Last time I wrote I promised an upcoming blog on “cussing”. So, it’s been about a week and I hope it hasn’t leaked out of my head. But honestly, these thoughts have been on my mind for a few years, so recalling my thoughts on it shouldn’t be too difficult (though they might lack the organization they had the other day!). OK—sleeves up—here we go…
A few years ago I agreed to meet with a person who wanted to come to my house and talk to me because they had some “concerns”. They were a member of our church and I was the wife of the lead pastor. I did it because, at the time, I thought that’s what a “good” pastor’s wife should do. They came over and proceeded to share their concerns about the fact that they had heard from someone else that when asked how my day was going I told them that I “felt like shit”. They said something like I wasn’t being a godly example to others and some other words that I really didn’t hear through my shock.
Now that I am older and more, um, seasoned, I can think of many good responses to that conversation. But at the time, I tried to defend myself. I told them that I was certain that wasn’t even true because I have a problem with cussing. And by that I mean that I am incapable of doing it so that it sounds like a normal part of a sentence. It’s more like a defect, really. I could barely even bring myself to type profanity. Any cursing I do is a one word expletive reserved for occasions when I do things like back into my own car or ride terrifying roller coasters. To use it in casual conversation is not something I do. I am not saying I am above anyone, I just don’t do it. It doesn’t sound natural and isn’t a part of my language gift set. So I knew this wasn’t a true story. I don’t remember what the outcome was, other than they eventually left our church and that I still regret letting such a ridiculous conversation take place in my very own living room. Or I at least regret that I tried to convince her that it just wasn’t true rather than had a discussion like this. I don’t think I was capable yet. I still believed the lie that “bad” words=”bad” me.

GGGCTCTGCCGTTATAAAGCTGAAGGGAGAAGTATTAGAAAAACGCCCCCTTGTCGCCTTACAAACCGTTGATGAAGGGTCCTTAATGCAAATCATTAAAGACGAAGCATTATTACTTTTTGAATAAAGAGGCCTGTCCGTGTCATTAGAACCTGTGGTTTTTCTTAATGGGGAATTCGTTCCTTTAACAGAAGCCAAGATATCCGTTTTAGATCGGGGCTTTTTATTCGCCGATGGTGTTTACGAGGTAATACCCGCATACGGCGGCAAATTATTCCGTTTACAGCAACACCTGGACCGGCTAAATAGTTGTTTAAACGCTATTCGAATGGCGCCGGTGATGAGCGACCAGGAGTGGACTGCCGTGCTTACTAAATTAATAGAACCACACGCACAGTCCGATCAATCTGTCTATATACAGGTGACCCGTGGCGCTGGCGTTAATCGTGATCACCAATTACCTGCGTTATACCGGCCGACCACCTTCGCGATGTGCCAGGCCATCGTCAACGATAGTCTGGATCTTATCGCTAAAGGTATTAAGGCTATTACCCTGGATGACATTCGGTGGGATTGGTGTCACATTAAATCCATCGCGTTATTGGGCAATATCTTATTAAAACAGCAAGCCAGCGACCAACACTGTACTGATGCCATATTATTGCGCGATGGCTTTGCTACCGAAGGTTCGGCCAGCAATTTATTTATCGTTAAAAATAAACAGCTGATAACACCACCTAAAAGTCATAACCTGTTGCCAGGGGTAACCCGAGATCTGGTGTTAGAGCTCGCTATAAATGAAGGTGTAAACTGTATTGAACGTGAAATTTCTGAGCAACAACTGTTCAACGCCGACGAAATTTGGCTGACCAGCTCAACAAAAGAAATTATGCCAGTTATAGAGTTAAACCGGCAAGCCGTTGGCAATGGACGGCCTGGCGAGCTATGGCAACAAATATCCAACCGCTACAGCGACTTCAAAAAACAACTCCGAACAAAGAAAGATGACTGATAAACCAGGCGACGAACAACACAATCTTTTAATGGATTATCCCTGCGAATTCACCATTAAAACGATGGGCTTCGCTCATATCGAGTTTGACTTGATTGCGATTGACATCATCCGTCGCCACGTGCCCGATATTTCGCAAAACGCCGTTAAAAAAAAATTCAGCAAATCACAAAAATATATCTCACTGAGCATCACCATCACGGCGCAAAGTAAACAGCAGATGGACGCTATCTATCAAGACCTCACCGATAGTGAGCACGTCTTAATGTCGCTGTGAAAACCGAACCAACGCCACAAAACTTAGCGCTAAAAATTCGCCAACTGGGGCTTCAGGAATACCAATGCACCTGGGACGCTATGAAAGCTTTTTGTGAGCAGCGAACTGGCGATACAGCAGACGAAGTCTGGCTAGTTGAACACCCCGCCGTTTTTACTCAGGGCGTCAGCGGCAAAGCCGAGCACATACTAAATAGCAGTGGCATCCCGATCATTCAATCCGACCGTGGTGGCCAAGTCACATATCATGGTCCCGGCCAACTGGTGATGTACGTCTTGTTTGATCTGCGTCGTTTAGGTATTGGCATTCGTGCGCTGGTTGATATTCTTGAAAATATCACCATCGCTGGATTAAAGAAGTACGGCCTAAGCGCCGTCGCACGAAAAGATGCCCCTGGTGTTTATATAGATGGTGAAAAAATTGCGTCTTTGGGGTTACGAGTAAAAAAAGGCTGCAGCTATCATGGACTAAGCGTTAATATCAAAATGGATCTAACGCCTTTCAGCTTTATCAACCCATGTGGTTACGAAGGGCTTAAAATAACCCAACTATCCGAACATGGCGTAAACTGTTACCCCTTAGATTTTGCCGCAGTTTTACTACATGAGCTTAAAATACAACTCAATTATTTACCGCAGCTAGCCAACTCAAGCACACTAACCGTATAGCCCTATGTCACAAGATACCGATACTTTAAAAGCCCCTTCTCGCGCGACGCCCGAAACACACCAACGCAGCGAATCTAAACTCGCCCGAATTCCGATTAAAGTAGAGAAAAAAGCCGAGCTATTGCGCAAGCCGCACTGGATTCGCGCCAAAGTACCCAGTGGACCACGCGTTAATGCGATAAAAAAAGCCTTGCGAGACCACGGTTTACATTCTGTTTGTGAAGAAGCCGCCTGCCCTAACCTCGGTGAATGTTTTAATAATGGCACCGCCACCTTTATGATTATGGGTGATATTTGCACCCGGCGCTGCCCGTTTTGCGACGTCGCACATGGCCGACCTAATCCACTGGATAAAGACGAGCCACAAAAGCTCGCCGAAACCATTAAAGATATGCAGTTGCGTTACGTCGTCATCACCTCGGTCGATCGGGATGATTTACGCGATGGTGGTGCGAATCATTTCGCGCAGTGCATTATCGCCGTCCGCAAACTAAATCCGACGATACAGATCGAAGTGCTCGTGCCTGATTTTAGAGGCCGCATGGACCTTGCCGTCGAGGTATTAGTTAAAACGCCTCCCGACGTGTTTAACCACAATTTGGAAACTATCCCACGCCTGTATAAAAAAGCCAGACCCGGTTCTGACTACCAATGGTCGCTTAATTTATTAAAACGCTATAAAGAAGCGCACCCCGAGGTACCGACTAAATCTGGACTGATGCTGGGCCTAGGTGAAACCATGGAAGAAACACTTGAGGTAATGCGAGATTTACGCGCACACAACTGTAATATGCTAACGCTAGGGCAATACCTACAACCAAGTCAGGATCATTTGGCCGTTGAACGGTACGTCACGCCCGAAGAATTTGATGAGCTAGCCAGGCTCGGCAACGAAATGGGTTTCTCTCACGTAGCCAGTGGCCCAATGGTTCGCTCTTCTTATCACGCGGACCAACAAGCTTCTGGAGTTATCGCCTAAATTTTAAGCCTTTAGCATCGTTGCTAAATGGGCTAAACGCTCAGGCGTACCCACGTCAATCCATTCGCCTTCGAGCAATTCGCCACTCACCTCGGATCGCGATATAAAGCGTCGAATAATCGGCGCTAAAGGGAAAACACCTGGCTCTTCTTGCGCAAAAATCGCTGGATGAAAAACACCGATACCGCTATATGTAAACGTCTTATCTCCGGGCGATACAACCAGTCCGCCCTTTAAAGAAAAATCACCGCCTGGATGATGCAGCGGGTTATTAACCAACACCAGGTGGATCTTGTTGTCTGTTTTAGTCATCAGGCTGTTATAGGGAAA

Because as far as I can tell, words are words are words. I have seen a t-shirt that says “I love Jesus, but I cuss a little”. It’s possible. I have heard a lot of spiritual sounding talk come from people like the one above, but their hearts are clouded with judgment and self-righteousness. I have heard a lot of passionate talk on forgiveness from a person who now looks the other way when they see me—pretends I don’t exist. On the flip side, I have also heard language that some like to refer to as “colorful” come from people who serve and love and sacrifice for their friends and even strangers who are struggling—who genuinely try to turn their will and their lives over to God all day, every day.
Man looks on the outside, but God sees our hearts. It’s legalistic to think that saying “Dangit!!” is better than “Dammit!” if I do it with the same angst or rage in my heart.
I am kidding myself if I think that God is fooled when I clean up my language but not my spirit.
That’s what Jesus was referring to when he called the Pharisees in the Bible “white-washed tombs.” In other words, they looked squeaky clean on the outside, but on the inside they were full of death. They didn’t cuss or chew or go with girls who do. But God was not impressed. He saw the darkness of their hearts and condemned them.
Most of you are familiar with the 10 Commandments (one or two of them anyway). But the one that instructs us not to use the Lord’s name in vain is the only one that even comes close to addressing our potty-mouths. Yes, that means we should try to avoid screaming His name when we stub our toe. But it’s not because it offends him. “In vain” means to use it as an “empty” word. It means that we use His name without even considering that He is the most awesome, magnificent, all-powerful and loving and intimate Being in the universe. When we throw His name around willy-nilly (i.e. OhMygod!), we are certainly not embracing the fullness of His name.
When my son was little, he heard about hell in a Sunday School class. I guess he decided that it must not be a “bad” word since they use it in church. Not sure where he made the connection, but there was a period of time when he was about 4 that he would say things like, “What the hell just happened there?” to his grandparent or, “Ah, hell!” when he was frustrated. I was petrified that some Sunday he would yell out the door of his classroom at church, “Hey Mom! Where the hell have you been?” On the hierarchy we have created in the curse world, hell is about a mid-range curse word. But that’s the point, WE have created those words and their weightiness. There is not a word, in and of itself, that is worse than any other. It’s the intent and state of our hearts that makes it so.
*And if you go around telling people that Heather Carter endorses profanity, you might have missed my point. I’d be happy to meet with you in my living room to clarify…😉